The Worst Reason For A Business Decision
A few years back pre COVID when things like this were still allowed, I went to an event in London. I was super psyched to be in the room with someone whose books I had to bow out. And his business approach really just landed for me. And I was psyched to be at an event in London because I would finally be making small business friends in my own time zone. But first I had another event. Yep. I love an event. This one was in the us. And I went to that first, had a great time flew home the next day Thailand, and by the time I got off the plane, I had a bit of a sore throat. I had one day back at home in Ireland to unpack, do laundry and pack again for London. by the time I left for London, I was feeling pretty awful. I checked into my hotel, took care of some admin and then hit the bed. I spent most of that night, fighting jet lag and coughing myself awake. When I did manage to sleep by check-in for the conference. The next morning I had lost my voice completely. When I try to whisper my name at check-in, it set off such a long rattling coughing fit that everyone in the entryway stopped talking. The conference was everything I'd hoped. It would be from a content perspective, but I barely made any of the new friends I was hoping for because AI couldn't talk B you could almost see the germs coming off me. So who wanted to socialize with me and see lunchtimes, frankly, was spent in my room, lying down, trying to nap rather than networking and as good as the content was, I spent the time not being able to ask questions because I had no voice and not really absorbing and applying the information as I alternated between trying not to have a coughing fit, try not to fall asleep. By the time I got home, three days later, I spend the next week in bed feeling awful and trying to shake this cough. I knew I was sick. I felt awful. I was jet lagged. So why did I bought a plane fly to another country and spend three full days at an event? Do you think if it was a free event in my time, I would have gone given how bad I was feeling. I went because I had spent the money on the ticket, on the flight and the hotel, and nothing was refundable though. I am fairly sure that by the end of the day one, the event team would probably have paid me to go away. We've all experienced this. Maybe you're watching a really boring movie and you stay till the end because you want to justify buying your ticket or you finish reading a really boring book because by the time you realize it was going nowhere, you were halfway through and you'd already spent all that time reading it. You might as well we'll find out what happens, right. This is what we call some cost fallacy. So a sunk cost is just a past spend of time or money, time and money that you will never get back. Right? So something you paid for or committed to in the past that you can change now. And some cost fallacy is our tendency to want to get our money's worth from that time or that effort, or that cost that we. Expended or committed to in the past. So in my case, I ignored the additional cost to myself. In fact, I actually added more time on top of the three days because I had to spend a week in bed because I made myself sick, but I still carried on because I had paid for it and I didn't want to waste it. Now as an entrepreneur, you're encountering this sunk cost bias on a daily basis, but you may be just not aware of it. So it's not registering for you. So do any of these sub Familia? I have spent so much time building this course podcast membership. I can't abandon it even though I no longer love it. I spent so much money to be in this program. I can't leave it. I've spent so much money to work with this person. I can't disagree with him and not do what they say, These things are feeding into our decision-making all the time. So let's talk about how it shows up and then what we can do instead in a couple of examples. Let's say you spent money on a coach or a program, or a course, and it's not a fit, or it's taking you down a path and you realize, actually, you know, this is not for me. I've tried it. It's not for me. What's going to happen with sunk cost bias is you think, Oh, I've spent so much money on this, so I need to finish it. I need to participate in the Facebook group. I need to go to every call. I need to follow their method. Exactly. Or it's a waste. Right. That's how it's showing up for you instead of being in that feeling of I've already spent money. So let me add more time on top of that more energy on top of that, we need to take a step back and we need to go from this point forward. What other costs. Of me continuing to do this. How much time am I going to put in this Facebook group? How much time of all the calls if I follow their method. Exactly. Even though I know it's not a fit for me, what does that feel like to me? How much of an energy drain is that? How much time am I spend resenting it? What could I be doing instead? With that time. And then look at the benefits. And then those are the two costs and benefits that you're weighing up. And this applies whether you've paid in full at the beginning or you've committed to a three pay and you're only on the first pay. The sum cost can be either the payment that you have already made, or the payments that you are committed to that all not refundable. I want to be really clear. I had that. I am not suggesting that you commit to working with someone or in someone's program and decide it's not for you. And so you just cancel your payments. That is not what I'm talking about here. I'm just saying you take those payments that you've already committed to you and you put them in the past and you say from this point forward, maybe it's not going to cost you any more money, but maybe it's going to cost you time to carry on. So it's cost and benefit analysis, but going forwards so if I gave you the money that you had spent in that course, how much more time would you be spending doing this thing? Would the extra time money effort that I'm going to have to invest to get this working outweigh the benefits and therefore I should stop or do the benefits still justify those new investments. Okay. None of us are sitting there consciously choosing to fall for this sunk cost bias or some cost fallacy it's emotional and not rational. So the first thing we need to do is just be aware of it. And then using as much data as possible because nothing counts as emotion like data. What does the future look like? What are the future costs and the future benefits, and then make a decision from, I also want you at that point to really give yourself a break. If you decide to change course, if you decide to walk away from the time, money, energy investment. Take a moment to look at the lessons learned. And once you've done that, move on because beating yourself up about quote unquote, wasting that time money, energy effort is just adding even more waste.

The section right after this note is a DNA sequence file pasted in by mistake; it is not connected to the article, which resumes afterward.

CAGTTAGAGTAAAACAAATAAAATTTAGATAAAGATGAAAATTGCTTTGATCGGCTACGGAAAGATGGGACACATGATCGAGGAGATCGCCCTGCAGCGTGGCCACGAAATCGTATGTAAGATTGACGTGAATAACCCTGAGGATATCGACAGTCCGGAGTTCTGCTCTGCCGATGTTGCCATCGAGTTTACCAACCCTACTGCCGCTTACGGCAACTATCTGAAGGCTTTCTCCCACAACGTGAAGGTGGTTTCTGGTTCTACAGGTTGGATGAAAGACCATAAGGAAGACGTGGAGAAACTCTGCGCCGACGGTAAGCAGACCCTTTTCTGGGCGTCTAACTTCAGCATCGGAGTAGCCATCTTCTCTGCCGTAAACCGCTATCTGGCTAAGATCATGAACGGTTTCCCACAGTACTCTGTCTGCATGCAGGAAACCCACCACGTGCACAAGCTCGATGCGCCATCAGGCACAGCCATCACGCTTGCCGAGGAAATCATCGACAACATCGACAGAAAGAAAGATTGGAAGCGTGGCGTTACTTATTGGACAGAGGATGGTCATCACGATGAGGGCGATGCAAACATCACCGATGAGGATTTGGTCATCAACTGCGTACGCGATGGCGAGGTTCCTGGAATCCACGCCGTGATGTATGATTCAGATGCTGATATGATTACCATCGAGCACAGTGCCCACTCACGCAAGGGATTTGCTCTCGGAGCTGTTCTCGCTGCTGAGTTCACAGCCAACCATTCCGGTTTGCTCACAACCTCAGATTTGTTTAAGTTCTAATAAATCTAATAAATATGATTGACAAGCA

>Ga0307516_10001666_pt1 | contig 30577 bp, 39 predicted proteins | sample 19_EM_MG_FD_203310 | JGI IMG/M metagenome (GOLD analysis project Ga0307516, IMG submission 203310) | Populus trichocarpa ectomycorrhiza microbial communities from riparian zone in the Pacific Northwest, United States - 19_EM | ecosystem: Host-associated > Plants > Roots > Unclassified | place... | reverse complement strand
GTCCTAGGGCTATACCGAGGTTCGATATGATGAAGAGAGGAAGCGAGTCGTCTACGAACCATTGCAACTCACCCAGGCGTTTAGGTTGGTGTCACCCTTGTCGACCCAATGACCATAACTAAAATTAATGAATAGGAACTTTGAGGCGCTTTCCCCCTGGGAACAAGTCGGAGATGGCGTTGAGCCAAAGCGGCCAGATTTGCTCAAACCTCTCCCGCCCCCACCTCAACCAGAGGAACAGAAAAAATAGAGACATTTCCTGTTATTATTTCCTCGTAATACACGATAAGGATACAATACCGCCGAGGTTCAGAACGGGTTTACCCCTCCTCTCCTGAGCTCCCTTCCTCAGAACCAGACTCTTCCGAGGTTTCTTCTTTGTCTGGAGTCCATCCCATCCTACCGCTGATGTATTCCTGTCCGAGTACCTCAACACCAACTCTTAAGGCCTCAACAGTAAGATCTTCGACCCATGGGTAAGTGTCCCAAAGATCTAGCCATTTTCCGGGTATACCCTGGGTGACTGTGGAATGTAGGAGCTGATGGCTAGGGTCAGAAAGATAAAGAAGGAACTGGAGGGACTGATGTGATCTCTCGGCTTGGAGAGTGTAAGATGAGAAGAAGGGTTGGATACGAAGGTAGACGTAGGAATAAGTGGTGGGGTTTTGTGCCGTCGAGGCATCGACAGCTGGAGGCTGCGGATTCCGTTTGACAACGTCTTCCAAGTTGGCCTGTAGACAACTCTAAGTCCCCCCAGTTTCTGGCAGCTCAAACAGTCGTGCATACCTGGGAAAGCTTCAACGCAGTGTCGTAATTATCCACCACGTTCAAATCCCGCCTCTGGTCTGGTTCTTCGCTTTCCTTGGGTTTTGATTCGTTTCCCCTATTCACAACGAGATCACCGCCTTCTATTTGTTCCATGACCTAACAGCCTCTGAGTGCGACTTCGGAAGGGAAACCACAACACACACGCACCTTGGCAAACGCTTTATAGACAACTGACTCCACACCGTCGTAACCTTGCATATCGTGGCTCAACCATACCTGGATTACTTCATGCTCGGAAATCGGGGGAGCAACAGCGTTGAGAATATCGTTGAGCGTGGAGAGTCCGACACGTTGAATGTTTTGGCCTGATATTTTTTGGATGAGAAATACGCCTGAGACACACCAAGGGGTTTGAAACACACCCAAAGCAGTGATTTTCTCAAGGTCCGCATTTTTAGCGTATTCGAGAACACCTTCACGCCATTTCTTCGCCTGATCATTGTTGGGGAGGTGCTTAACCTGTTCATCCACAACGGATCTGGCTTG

The one thing we all do when making a decision that’s costing you time, money and energy.
The more data-driven you can make your decision, the better it will be for your future investments of time, money, and energy
In This Episode
- How I made this mistake
- What to look out for when making a decision
- What to do instead
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The information contained above is provided for information purposes only. The contents of this podcast episode and article are not intended to amount to advice and you should not rely on any of the contents of this article or episode. Professional advice should be obtained before taking or refraining from taking any action as a result of the contents of this article. Diane Mayor disclaims all liability and responsibility arising from any reliance placed on any of the contents of this article.